Here's a old one (from May) that seems to have been forgotten.
Over the Memorial Day weekend, Media Defender used "stealth tactics" to break Bit Torrent in an attempt to prevent the downloading of copyrighted materials.
Revision3 uses Bit Torrent to distribute their shows. Through a configuration error, one of their servers had been commandeered and was being used to illegally distribute copyrighted materials.
Instead of getting a head's up, an email, or a cease and desist letter from Media Defender, Media Defender used a DDoS (Distributed Denial of Service Attack.) For the record, a DDoS is illegal under the Computer Fraud and Abuse Act.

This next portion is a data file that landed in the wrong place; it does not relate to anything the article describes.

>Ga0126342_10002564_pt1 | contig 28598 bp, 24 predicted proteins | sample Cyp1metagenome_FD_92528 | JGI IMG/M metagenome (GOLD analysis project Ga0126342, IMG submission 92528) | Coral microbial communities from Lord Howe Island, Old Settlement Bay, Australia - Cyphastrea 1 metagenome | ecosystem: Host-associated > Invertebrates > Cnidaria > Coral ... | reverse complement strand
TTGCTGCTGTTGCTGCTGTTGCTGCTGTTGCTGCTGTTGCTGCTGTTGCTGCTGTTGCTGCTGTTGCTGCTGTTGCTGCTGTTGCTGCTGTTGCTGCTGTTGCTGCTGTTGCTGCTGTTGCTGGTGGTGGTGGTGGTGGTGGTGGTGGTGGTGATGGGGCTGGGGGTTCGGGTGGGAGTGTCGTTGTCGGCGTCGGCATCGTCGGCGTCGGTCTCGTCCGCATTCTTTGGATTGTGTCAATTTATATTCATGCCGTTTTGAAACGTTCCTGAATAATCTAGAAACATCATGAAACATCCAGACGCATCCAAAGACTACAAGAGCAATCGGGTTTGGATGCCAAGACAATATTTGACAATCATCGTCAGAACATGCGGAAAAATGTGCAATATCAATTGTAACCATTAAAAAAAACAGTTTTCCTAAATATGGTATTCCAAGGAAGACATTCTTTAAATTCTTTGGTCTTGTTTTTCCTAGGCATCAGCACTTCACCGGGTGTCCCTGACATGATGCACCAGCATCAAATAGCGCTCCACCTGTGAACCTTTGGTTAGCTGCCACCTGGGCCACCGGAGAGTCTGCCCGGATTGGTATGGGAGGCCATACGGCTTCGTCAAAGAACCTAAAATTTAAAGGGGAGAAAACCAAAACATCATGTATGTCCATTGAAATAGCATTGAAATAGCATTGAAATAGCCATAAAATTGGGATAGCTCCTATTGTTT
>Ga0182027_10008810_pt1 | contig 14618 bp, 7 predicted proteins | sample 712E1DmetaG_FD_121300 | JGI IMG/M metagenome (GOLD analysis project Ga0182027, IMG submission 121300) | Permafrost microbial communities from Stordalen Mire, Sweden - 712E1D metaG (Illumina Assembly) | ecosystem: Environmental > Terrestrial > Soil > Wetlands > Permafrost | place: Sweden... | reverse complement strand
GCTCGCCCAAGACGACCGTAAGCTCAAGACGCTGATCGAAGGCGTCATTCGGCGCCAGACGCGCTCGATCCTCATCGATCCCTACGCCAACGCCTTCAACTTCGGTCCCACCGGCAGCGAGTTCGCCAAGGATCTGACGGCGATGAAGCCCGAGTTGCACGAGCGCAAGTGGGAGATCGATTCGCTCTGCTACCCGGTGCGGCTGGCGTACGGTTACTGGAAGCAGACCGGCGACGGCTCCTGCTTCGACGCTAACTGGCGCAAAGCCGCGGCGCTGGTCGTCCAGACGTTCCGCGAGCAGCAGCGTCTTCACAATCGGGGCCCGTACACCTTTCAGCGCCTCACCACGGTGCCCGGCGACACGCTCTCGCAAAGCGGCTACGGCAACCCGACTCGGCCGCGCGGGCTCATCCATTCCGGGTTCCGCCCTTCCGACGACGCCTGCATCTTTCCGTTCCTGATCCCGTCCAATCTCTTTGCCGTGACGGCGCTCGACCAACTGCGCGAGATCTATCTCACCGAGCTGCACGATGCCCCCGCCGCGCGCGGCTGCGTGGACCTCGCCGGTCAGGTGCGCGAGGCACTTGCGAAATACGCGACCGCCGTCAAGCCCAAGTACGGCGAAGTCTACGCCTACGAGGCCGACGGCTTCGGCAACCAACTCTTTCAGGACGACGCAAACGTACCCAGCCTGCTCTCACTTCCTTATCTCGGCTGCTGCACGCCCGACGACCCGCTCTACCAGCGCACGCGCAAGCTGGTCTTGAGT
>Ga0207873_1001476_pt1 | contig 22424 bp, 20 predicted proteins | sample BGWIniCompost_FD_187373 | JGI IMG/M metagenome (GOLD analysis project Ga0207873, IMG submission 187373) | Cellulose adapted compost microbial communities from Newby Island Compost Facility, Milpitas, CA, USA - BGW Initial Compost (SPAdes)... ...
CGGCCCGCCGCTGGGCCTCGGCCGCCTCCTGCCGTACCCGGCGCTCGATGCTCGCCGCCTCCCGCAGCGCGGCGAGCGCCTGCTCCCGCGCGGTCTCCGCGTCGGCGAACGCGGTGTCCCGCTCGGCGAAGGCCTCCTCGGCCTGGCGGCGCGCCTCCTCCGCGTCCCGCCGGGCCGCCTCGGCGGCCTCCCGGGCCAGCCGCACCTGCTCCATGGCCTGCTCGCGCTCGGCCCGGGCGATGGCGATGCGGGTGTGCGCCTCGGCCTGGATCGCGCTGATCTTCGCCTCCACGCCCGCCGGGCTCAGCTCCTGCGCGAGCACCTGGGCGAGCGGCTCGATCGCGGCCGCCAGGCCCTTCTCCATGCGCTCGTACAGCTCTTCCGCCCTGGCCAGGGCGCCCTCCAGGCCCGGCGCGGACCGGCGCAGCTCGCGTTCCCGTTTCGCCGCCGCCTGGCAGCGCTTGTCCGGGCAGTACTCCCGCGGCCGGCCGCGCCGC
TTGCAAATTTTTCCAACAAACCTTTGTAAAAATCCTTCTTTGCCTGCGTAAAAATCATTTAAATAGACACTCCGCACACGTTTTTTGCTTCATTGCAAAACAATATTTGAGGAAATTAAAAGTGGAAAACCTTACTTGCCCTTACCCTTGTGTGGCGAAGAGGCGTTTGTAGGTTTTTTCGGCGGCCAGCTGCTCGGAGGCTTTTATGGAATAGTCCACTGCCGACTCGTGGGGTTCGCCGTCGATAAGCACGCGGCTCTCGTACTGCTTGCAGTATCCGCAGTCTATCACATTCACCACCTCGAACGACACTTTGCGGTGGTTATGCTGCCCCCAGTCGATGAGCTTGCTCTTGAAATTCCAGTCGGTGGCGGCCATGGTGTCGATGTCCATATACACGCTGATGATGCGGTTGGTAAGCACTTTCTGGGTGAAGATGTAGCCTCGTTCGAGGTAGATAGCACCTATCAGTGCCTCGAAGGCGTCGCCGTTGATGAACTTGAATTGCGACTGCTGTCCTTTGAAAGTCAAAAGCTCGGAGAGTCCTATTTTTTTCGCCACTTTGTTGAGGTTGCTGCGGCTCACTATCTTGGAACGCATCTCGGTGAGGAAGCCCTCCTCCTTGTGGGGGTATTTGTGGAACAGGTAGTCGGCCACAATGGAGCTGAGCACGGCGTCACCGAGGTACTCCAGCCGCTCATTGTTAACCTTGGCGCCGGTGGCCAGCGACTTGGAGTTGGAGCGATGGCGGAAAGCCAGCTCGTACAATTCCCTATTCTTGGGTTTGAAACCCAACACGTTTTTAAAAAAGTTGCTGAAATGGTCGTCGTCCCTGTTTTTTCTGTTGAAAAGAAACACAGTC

Let me be clear: instead of doing the responsible thing, Media Defender (a subsidiary of Artists Direct) did what hackers do. They DDoS'd Revision3.
This reminds me of the "Sony Rootkit" debacle. Google that term and you'll see what I mean. SonyBMG decided that their DRM (digital rights management) should include a rootkit. What makes it worse is that the rootkit wasn't written well to begin with and it took less than a week for a trojan to exploit it.
Media Defender, apparently, doesn't care about the responsible thing. Otherwise, why would they use hacker tactics? Why not do the responsible thing and send a cease and desist letter? Why not a certified letter? Why not a phone call from your attorneys? Why not even a flocking email?!?
How dare you?!?